Nano tape

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Commercially available nano tape
Nano tape used to hang household items

Nano tape, also called gecko tape; marketed under the name Alien Tape, is a synthetic adhesive tape consisting of arrays of carbon nanotubes transferred onto a backing material of flexible polymer tape. These arrays are called synthetic setae and mimic the nanostructures found on the toes of a gecko; this is an example of biomimicry. The adhesion is achieved not with chemical adhesives, but via van der Waals forces, which are weak electric forces generated between two atoms or molecules that are very close to each other.[1][2]


Geckos show a remarkable ability to climb smooth vertical surfaces at high speeds, exhibiting both strong attachment and easy rapid removal, or shear adhesion, of their feet.[3]

On a gecko's foot, micrometer-sized elastic hairs called setae are split into nanometer-sized structures called spatulas. The shear adhesion is achieved by forming and breaking van der Waals forces between these microscopic structures and the substrate.[4]

Nano tapes mimic these structures with carbon nanotube bundles, which simulate setae, and individual nanotubes, which simulate spatulas, to achieve macroscopic shear adhesion and to translate the weak van der Waals interactions into high shear forces. The shear adhesion allows the tape to be easily peeled off, in the manner a gecko lifts its foot; and since the carbon nanotube arrays leave no residue on the substrate, the tape can be reused many times. [5]


Nano tape is one of the first developments of synthetic setae, which arose from a collaboration between the Manchester Centre for Mesoscience and Nanotechnology, and the Institute for Microelectronics Technology in Russia. Work started in 2001 and two years later results were published in Nature Materials.[6]

The group prepared flexible fibers of polyimide as the synthetic setae structures on the surface of a 5 μm thick film of the same material using electron beam lithography and dry etching in an oxygen plasma. The fibres were 2 μm long, with a diameter of around 500 nm and a periodicity of 1.6 μm, and covered an area of roughly 1 cm2 (see figure on the left). Initially, the team used a silicon wafer as a substrate, but found that the tape's adhesive power increased by almost 1,000 times if they used a soft bonding substrate such as Scotch tape. This is because the flexible substrate yields a much higher ratio of the number of setae in contact with the surface over the total number of setae.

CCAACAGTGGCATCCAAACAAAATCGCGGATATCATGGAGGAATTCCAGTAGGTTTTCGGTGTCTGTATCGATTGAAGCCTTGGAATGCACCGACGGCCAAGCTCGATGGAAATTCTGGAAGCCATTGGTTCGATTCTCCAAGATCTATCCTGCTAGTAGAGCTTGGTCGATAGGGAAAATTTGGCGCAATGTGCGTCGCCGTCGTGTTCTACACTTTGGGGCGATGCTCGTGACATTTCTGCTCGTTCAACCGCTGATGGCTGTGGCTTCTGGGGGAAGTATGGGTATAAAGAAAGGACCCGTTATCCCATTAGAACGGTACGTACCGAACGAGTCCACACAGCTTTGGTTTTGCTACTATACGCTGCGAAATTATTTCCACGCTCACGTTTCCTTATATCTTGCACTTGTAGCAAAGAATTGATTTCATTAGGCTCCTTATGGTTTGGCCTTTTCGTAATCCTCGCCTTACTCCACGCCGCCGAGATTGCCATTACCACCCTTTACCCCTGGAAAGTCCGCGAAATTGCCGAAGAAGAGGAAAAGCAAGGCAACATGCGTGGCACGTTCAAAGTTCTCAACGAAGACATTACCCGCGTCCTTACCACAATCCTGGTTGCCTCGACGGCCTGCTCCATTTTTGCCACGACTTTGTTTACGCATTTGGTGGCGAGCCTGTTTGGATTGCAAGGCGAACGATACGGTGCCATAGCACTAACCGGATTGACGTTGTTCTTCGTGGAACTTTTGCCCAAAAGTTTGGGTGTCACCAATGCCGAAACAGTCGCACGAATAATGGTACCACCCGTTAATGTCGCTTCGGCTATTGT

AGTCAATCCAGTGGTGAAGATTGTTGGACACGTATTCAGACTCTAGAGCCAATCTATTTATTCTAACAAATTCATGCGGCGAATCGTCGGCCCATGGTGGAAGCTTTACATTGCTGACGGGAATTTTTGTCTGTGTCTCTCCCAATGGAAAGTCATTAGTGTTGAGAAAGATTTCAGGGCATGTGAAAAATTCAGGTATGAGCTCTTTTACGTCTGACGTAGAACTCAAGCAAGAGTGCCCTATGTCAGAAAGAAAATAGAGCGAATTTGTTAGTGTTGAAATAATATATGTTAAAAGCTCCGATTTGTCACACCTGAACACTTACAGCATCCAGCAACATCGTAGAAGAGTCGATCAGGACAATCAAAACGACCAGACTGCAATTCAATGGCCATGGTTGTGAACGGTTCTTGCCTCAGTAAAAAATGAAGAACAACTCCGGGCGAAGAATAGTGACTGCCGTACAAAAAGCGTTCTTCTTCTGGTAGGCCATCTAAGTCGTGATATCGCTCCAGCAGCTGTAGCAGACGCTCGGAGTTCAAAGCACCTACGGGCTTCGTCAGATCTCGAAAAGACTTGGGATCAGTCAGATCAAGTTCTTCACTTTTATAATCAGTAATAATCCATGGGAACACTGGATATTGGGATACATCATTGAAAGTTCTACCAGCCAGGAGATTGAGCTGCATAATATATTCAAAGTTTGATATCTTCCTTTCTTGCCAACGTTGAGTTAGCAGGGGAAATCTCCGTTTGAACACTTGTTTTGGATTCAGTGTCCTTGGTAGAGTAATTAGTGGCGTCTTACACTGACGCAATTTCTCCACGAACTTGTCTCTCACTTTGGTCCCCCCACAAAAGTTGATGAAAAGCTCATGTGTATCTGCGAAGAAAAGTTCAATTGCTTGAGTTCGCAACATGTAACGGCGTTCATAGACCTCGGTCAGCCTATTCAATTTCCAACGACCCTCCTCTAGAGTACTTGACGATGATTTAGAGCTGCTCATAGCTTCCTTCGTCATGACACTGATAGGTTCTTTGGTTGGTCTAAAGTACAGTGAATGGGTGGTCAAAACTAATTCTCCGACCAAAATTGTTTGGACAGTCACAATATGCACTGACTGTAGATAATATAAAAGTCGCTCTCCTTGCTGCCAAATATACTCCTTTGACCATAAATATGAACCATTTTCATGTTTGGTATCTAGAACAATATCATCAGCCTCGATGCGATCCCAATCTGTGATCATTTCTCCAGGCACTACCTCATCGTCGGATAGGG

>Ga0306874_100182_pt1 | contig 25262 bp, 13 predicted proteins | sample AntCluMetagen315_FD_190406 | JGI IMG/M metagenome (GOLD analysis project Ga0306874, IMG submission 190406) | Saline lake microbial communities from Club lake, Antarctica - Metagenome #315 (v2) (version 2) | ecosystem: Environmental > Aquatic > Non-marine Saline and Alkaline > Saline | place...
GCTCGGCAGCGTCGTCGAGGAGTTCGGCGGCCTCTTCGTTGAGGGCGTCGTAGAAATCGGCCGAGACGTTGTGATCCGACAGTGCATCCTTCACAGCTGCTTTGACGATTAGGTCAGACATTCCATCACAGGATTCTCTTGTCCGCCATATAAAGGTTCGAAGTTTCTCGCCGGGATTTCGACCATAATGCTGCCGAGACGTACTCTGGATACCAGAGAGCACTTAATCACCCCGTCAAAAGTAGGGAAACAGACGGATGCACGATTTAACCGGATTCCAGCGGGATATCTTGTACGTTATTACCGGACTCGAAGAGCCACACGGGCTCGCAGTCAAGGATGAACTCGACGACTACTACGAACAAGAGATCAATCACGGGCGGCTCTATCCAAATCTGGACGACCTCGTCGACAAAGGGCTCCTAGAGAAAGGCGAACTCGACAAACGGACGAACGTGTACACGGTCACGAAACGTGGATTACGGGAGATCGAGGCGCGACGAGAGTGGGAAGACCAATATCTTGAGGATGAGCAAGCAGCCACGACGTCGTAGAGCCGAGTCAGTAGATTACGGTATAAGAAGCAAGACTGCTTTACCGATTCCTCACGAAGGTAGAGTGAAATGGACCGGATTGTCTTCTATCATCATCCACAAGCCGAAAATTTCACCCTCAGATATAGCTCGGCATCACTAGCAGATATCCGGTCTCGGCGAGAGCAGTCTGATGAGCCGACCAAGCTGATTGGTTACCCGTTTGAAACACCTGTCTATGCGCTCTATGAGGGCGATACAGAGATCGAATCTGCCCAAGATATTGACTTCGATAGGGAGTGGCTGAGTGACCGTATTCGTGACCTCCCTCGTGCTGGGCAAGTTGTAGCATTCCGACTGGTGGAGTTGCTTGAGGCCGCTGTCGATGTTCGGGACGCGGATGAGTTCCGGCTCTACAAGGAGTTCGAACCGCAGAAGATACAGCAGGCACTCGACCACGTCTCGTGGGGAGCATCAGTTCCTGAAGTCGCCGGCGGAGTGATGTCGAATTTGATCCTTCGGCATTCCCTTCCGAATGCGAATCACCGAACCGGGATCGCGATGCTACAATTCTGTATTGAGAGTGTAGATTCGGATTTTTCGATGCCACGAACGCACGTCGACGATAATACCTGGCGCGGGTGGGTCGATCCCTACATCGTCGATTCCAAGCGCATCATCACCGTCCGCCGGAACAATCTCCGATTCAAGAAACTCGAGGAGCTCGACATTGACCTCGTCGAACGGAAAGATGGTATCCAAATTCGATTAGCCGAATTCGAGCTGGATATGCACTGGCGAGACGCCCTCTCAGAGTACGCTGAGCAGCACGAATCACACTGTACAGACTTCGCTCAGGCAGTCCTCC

The result of this "gecko tape" was tested by attaching a sample to the hand of a 15 cm high plastic Spider-Man figure weighing 40 g, which enabled it to stick to a glass ceiling, as is shown in the figure. The tape, which had a contact area of around 0.5 cm2 with the glass, was able to carry a load of more than 100 g. However, the adhesion coefficient was only 0.06, which is low compared with real geckos (8~16).

Commercial use[edit]

Commercial nano tape is usually sold as double-sided tape that is useful for hanging lightweight items such as pictures and decorative items on smooth walls without punching holes in the wall. Using superaligned carbon nanotubes, some nano tapes can stay sticky in extreme temperatures. [2]



  1. ^ Bourzacarchive, Katherine (October 9, 2008). "Sticky Nanotape". MIT Technology Review.
  2. ^ a b "Carbon nanotube tape stays sticky in extreme temperatures". Nanowerk Newsletter. American Chemical Society. Jul 10, 2019.
  3. ^ Autumn, Kellar (December 2005). "How Gecko Toes Stick". American Scientist. 94 (2): 124. doi:10.1511/2006.58.124.
  4. ^ Autumn, Kellar; Sethi, Sunny (May 2008). "Gecko adhesion: evolutionary nanotechnology". Philosophical Transactions of the Royal Society A: Mathematical, Physical and Engineering Sciences. 366 (1870): 1575–1590. Bibcode:2008RSPTA.366.1575A. doi:10.1098/rsta.2007.2173. PMID 18192170. S2CID 16412336.
  5. ^ Ge, Liehui; Sethi, Sunny; Ci, Lijie; Ajayan, Pulickel M.; Dhinojwala, Ali (June 26, 2007). "Carbon nanotube-based synthetic gecko tapes". Proceedings of the National Academy of Sciences. 104 (26): 10792–10795. Bibcode:2007PNAS..10410792G. doi:10.1073/pnas.0703505104. PMC 1904109. PMID 17578915.
  6. ^ a b c Geim, A.K., Dubonos, S.V., Grigorieva, I.V., Novoselov, K.S., Zhukov, A.A. and Shapoval, S.Y. (2003), "Microfabricated adhesive mimicking gecko foot-hair", Nature Materials, v.2, pp.461–3